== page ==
Sunday, March 6, 2011

Nine Local Residents Indicted By Feds

A 16-count indictment returned by a federal grand jury in Nashville was unsealed Friday, charging nine Cookeville-area defendants with various counts of conspiring to possess and distribute crack cocaine and marijuana; using, carrying, brandishing and discharging firearms during and in relation to drug trafficking crimes; possession of a firearm by a convicted felon; sale of a firearm to a convicted felon; and possession of an illegal sawed-off shotgun. The indictment charged the following defendants, all of Cookeville, Tennessee:

James Troy Tabor, 20;

Patti Jessica Hall, 22;

Keith Patrick Doherty, Jr., 21;

James Michael Casey O’Howell, 19;

Timothy James Neill, Jr. 25;

Dallas Allen, 50;

Daniel M. Elrod, 22;

Nepthali Damian Dachoute, 21; and

Ryan Jaeger, 21.

Defendants Tabor, Hall, Dachoute, Jaeger and Elrod were arrested Friday morning by local, state and federal law enforcement officers. The remaining defendants are currently in state custody.

“The safe and successful arrests today were the culmination of a collective effort between federal and local law enforcement to target violence and the drug trafficking activity which fuels such violence,” said Special Agent in Charge of the FBI’s Memphis Division, Amy S. Hess. “It’s our goal to disrupt and dismantle organizations like these through cooperation with our partner agencies in order to protect our communities and ensure justice is served.”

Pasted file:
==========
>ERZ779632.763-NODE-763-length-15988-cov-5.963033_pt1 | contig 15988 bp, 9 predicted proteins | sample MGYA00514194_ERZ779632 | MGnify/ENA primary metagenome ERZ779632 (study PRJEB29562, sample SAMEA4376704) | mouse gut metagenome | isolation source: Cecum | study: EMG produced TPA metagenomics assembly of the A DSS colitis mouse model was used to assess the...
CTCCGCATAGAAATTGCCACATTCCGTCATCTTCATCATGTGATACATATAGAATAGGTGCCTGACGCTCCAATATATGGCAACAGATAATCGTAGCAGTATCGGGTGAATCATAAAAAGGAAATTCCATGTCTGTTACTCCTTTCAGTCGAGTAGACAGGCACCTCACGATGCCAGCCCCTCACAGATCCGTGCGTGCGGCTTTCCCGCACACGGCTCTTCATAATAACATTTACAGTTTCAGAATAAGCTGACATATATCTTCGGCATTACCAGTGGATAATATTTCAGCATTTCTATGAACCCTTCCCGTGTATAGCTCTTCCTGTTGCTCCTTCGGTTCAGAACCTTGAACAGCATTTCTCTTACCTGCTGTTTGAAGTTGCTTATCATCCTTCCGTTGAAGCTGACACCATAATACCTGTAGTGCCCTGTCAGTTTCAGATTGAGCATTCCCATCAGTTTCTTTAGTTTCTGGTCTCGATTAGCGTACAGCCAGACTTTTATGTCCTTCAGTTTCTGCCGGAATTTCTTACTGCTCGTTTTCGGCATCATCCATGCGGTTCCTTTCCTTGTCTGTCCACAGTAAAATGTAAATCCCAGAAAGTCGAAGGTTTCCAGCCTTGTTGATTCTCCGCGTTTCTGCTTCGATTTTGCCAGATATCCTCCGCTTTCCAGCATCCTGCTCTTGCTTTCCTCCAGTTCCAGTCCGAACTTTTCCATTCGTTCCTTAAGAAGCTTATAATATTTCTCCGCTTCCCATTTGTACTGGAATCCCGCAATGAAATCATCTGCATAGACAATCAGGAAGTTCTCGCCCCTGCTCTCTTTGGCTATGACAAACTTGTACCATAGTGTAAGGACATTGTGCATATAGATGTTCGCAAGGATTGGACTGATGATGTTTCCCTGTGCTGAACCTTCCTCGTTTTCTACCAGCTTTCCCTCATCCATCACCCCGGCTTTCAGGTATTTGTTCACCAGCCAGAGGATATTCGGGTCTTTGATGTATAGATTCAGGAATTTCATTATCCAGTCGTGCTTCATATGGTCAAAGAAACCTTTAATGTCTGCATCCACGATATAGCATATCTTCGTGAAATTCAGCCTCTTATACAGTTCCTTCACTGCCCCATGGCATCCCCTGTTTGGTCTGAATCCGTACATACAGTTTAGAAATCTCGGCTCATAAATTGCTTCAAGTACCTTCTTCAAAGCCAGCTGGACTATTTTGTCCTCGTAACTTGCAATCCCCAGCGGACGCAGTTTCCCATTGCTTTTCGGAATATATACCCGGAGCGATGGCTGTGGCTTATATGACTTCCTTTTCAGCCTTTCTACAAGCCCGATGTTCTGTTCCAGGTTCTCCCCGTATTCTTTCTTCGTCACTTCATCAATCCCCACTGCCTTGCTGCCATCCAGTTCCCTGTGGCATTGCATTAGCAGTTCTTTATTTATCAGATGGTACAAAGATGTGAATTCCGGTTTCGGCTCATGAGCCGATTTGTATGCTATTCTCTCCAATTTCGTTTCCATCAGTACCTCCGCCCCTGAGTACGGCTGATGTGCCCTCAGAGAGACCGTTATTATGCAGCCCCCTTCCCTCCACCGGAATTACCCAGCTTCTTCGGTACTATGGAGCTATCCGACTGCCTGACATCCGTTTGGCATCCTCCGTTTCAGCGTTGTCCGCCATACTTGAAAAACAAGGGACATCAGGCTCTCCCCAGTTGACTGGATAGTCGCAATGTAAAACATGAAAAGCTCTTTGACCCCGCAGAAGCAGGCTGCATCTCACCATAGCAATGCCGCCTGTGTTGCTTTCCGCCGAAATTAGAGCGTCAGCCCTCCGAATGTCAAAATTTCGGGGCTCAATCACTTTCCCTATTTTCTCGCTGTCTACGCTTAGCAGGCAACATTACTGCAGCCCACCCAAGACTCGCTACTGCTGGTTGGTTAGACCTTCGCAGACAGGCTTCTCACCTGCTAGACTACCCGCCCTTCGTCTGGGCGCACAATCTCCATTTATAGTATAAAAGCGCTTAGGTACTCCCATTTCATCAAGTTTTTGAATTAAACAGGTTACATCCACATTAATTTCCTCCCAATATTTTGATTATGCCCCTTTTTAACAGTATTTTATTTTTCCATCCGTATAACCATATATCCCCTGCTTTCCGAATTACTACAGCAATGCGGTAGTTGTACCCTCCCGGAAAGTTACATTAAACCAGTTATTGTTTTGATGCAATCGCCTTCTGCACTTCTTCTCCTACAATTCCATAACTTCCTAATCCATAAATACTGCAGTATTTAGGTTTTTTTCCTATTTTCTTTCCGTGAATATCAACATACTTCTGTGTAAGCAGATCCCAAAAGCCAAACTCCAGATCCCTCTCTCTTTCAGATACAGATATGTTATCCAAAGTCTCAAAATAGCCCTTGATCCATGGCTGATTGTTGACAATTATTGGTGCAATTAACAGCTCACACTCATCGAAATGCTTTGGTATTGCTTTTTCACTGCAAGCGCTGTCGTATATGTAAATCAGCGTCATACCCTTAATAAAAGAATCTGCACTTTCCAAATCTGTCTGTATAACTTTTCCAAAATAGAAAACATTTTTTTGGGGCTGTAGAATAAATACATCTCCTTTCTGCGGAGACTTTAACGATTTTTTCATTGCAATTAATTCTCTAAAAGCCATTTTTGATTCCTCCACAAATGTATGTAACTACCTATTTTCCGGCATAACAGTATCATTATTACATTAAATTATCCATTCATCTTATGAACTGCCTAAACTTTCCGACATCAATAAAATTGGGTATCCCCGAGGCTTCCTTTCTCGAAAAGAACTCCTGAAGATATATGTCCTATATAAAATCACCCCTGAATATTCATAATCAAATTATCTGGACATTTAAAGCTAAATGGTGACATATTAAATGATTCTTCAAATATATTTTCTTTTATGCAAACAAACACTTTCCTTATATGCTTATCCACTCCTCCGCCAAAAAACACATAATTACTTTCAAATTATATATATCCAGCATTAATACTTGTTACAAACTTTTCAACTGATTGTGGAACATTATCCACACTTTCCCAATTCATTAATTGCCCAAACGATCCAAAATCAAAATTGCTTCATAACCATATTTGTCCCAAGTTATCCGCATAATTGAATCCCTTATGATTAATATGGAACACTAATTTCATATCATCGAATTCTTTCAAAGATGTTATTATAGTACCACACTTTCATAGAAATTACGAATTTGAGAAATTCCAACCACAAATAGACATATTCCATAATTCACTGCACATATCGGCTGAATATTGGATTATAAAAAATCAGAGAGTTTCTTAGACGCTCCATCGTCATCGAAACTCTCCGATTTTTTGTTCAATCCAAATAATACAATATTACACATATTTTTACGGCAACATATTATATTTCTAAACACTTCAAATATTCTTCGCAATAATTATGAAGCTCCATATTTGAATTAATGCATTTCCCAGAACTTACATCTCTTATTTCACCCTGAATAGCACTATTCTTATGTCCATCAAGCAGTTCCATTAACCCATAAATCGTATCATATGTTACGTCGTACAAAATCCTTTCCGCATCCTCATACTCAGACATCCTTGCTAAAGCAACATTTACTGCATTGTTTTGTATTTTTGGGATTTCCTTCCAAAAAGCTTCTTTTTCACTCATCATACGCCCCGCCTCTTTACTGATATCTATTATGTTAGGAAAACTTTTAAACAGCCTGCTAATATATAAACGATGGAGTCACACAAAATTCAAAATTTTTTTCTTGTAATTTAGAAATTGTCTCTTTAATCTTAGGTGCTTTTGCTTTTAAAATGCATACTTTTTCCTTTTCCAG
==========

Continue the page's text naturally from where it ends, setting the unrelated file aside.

“Gun crime, drug trafficking and related violence makes communities fearful that they may become the next victim. Fortunately, intense investigations like this one make all the difference,” stated ATF SAC Glenn Anderson. “Illegal firearm possession and drug trafficking are a detriment to any neighborhood. ATF and our law enforcement partners will continue working investigations like this and hold suspected offenders accountable. Today, residents in the Putnam County area can rest a little easier.”

District Attorney General Randy York stated, “My office stands ready to pool our investigative and prosecutorial resources with our federal partners in order to ensure that justice is appropriately served when this caliber of criminals want to set up shop in our community. We will continue our collective efforts to rid this criminal behavior from our communities.”

The various offenses charged carry maximum penalties of between10 years and life in prison and fines of $250,000 to $1million, if convicted. The case was investigated by the FBI, the Cookeville Police Department’s Community Nuisance Eradication Team, the Bureau of Alcohol, Tobacco, Firearms and Explosives, the Putnam County Sheriff’s Office, the Tennessee Highway Patrol’s Criminal Investigation Division, the 13th Judicial District’s Attorney’s Office, and the Tennessee Bureau of Investigation, with assistance by the U. S. Marshals and the Overton County Sheriff’s Department. The government is represented by Assistant U.S. Attorney Brent A. Hannafan.

An indictment is merely an accusation and is not evidence of guilt. All defendants have the right to a trial at which the government would have to bear the burden of proof beyond a reasonable doubt.